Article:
A photo taken by Keith Levit with his Graflex Crown Graphic 4x5 camera. (Keith Levit photo)

He went into Don’s Photo on Portage Avenue, telling the employees there of his plan and buying a home chemistry set suitable for developing black-and-white and colour film.

"I started processing," he says. "And I was hooked."

Soon, he was gallivanting around the Exchange District carrying the Ricohflex his dad let him use in 1974. Snapping photos of True North Square’s curvature and Transit buses with a Busch Pressman six-by-seven camera that was manufactured when the city still had streetcars. The Kodak No. 3A folding pocket camera, manufactured in 1915, was toted along for a trip to Assiniboine Park. Linda’s grandmother’s Welta was in Levit’s hands on the frozen river. He didn’t drop it.

Keith Levit frames a shot in the ground glass viewer of his large-format 4x5 camera. (Mike Deal / Winnipeg Free Press)</p></p>

Keith Levit frames a shot in the ground glass viewer of his large-format 4x5 camera. (Mike Deal / Winnipeg Free Press)

Then the processing. Until he gets into the darkroom, Levit has no clue whether anything worked. The film could be aged beyond use. The camera could have an invisible flaw. Maybe they should have stayed on the shelf?

Keith Levit with his large-format 4x5 camera he’s used to take photos of street scenes in downtown Winnipeg. (Mike Deal / Winnipeg Free Press)</p></p>

Keith Levit with his large-format 4x5 camera he’s used to take photos of street scenes in downtown Winnipeg. (Mike Deal / Winnipeg Free Press)

When the processing is done, "my heart starts pounding," says Levit. Who knows if it was all for naught?

It wasn’t, though there were some duds, and Levit soon took his shots to the Manitoba Camera Club, the country’s oldest, to share his work and see what others were coming up with as part of the club’s daily photo challenge.

"I was absolutely amazed by it," says Viola Davidson, a member of the Manitoba Camera Club who started taking photos when she was a 19-year-old nursing student. "I hear people say all the time, ‘I’ve got these old film cameras, what can I do with them?’ Here’s something."

A photo taken by Keith Levit with his Graflex Crown Graphic 4x5 camera. (Keith Levit photo)</p></p>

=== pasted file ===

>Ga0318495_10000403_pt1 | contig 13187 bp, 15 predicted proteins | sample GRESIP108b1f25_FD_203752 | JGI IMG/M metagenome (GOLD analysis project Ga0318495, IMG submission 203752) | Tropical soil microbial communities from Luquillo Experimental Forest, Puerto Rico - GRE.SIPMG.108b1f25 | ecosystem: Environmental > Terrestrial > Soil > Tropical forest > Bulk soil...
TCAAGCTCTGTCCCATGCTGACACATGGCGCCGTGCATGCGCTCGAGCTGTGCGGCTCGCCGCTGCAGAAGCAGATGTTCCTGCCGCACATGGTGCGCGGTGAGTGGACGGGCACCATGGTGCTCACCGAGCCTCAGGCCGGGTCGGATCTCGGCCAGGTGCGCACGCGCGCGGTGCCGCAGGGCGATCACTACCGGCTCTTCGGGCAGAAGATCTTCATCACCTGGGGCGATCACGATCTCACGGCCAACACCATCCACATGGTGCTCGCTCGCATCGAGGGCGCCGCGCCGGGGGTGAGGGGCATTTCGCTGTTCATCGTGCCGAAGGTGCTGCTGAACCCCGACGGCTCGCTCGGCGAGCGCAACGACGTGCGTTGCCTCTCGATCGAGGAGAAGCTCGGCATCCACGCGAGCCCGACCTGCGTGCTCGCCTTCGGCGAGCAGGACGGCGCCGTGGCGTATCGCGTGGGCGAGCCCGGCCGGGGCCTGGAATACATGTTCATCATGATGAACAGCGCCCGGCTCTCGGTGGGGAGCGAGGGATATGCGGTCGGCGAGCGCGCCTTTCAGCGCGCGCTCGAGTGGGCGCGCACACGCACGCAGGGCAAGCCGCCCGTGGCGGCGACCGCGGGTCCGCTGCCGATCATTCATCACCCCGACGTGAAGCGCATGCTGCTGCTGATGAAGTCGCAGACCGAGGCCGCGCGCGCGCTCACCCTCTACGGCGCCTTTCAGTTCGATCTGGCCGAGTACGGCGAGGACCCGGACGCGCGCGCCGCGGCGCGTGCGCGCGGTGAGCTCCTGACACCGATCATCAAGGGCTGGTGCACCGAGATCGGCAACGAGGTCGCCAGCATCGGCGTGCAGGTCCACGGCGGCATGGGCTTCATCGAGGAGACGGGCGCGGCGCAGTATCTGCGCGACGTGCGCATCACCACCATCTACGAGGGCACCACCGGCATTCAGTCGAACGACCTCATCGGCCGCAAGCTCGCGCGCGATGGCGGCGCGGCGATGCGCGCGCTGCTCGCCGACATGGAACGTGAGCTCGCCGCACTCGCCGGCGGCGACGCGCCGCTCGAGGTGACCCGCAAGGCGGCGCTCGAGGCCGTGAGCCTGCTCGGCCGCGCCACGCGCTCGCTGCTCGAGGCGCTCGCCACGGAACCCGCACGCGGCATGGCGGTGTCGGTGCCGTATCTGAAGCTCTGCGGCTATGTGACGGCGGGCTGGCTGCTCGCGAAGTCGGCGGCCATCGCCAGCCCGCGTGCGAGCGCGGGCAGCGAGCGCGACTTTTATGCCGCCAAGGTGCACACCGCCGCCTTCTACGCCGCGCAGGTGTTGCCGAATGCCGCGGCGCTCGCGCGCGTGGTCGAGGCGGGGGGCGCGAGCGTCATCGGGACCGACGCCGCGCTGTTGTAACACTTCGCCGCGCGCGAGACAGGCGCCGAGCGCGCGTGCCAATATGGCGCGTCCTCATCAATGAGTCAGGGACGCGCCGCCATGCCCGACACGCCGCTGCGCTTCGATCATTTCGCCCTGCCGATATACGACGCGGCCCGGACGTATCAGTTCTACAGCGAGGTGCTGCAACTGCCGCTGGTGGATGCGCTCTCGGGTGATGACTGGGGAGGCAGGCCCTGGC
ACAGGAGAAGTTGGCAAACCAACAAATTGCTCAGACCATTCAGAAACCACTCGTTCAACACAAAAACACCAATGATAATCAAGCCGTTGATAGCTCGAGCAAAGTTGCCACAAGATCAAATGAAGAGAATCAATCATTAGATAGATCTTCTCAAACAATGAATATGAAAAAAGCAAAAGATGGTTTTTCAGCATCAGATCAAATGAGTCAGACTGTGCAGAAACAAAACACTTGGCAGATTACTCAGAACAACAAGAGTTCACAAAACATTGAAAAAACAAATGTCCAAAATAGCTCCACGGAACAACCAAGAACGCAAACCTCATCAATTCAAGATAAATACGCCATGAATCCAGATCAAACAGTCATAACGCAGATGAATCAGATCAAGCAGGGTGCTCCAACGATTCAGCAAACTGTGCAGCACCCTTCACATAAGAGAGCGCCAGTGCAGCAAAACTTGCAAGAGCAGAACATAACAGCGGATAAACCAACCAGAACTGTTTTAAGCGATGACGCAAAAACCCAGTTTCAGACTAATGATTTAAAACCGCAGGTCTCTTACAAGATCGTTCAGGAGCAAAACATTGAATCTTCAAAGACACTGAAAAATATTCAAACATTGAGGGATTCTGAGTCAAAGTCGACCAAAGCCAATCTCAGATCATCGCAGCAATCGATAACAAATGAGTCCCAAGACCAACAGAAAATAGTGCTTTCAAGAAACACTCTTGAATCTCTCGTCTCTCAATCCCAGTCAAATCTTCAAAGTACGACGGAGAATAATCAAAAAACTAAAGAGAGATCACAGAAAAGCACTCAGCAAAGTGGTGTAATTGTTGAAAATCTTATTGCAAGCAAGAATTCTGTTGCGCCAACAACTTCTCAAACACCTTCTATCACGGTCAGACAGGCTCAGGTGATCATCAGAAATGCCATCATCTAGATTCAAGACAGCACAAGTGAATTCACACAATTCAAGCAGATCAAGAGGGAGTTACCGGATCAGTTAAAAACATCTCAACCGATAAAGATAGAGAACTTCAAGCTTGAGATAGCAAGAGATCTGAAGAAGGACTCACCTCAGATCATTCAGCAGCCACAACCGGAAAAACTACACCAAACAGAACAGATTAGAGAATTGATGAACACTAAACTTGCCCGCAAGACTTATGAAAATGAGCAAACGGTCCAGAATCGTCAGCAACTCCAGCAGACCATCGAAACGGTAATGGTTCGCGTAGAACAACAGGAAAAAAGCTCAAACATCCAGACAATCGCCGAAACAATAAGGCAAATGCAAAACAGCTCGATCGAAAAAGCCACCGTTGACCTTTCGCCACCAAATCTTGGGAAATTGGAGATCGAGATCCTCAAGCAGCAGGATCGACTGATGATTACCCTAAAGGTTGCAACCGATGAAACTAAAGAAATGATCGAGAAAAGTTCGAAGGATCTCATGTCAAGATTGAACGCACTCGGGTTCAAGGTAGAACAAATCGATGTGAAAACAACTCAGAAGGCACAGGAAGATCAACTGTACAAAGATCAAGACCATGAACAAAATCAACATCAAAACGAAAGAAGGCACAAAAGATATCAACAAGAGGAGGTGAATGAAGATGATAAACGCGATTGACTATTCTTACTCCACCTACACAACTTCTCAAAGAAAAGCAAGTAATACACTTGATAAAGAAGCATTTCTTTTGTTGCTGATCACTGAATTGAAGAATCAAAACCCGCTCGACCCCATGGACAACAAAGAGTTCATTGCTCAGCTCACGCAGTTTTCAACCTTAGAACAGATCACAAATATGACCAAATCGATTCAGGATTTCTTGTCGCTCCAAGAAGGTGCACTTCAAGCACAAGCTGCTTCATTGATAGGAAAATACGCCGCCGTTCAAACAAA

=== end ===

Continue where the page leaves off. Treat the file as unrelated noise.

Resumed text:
A photo taken by Keith Levit with his Graflex Crown Graphic 4x5 camera. (Keith Levit photo)

The results of Levit’s experiment were inspiring to Davidson and others. Most photos taken today are on smartphones, and with good reason: they’re economical, democratized, fit for use by amateurs and professionals alike, and have virtually unlimited storage. But here was an example of the painstaking effort once required to capture a moment, the focus, and the risk and potential to come up short, something somewhat lost in the era of Instagram.

At the same time, the proof the old cameras still could serve their intended purpose carries a message: dust and rust may accrue, but what’s old still has value and utility. And while pleasure travel to foreign lands — of which Levit has been to dozens — is not just disallowed, but unethical and dangerous, it’s still possible to take a trip without leaving the city perimeter.

Keith Levit focuses the large-format 4x5 camera he’s used to take photos of street scenes in downtown Winnipeg. (Mike Deal / Winnipeg Free Press)</p></p>

Keith Levit focuses the large-format 4x5 camera he’s used to take photos of street scenes in downtown Winnipeg. (Mike Deal / Winnipeg Free Press)

The trip can occur in a geographic sense, but also in a chronological one: nostalgia’s draw is especially strong when one’s left with no choice but to explore what they’ve already seen.

A photo taken by Keith Levit with his Busch Pressman (c. 1950-1960) camera. (Keith Levit photo)</p></p>

A photo taken by Keith Levit with his Busch Pressman (c. 1950-1960) camera. (Keith Levit photo)

"I find beauty in my backyard, and Winnipeg is a huge backyard, with buildings and nature and people," Levit says. "I’ve been exploring the last few months more than I had in the last few years. I always realized what was around me," he said. He just had never looked at it through a 100-year-old lens.

On Princess Street, Levit clutches the Graflex, hoists it up and points it toward an old building, the Bathgate Block, built in 1883. It looks ancient, as hybrid cars and giant trucks drive by, but it really isn’t. It’s 77 years older than Levit, probably 50 years older than the camera he’s holding.

A photo taken by Keith Levit with his Busch Pressman (c. 1950-1960) camera. (Keith Levit photo)</p></p>

A photo taken by Keith Levit with his Busch Pressman (c. 1950-1960) camera. (Keith Levit photo)

How many times has this building been photographed? How many times has it been driven past by horses and Model Ts and electric bikes? How many people have walked in and out in 138 years and felt the rush of a Winnipeg winter greet their cheeks with a harsh kiss?

Who knows? But it’s a safe bet it’s only been shot by a camera this old, on this day in the year 2021, once. Will the film work or will it be a dud? Who knows?

ben.waldman@freepress.mb.ca

Ben Waldman

Ben Waldman
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Ben Waldman covers a little bit of everything for the Free Press.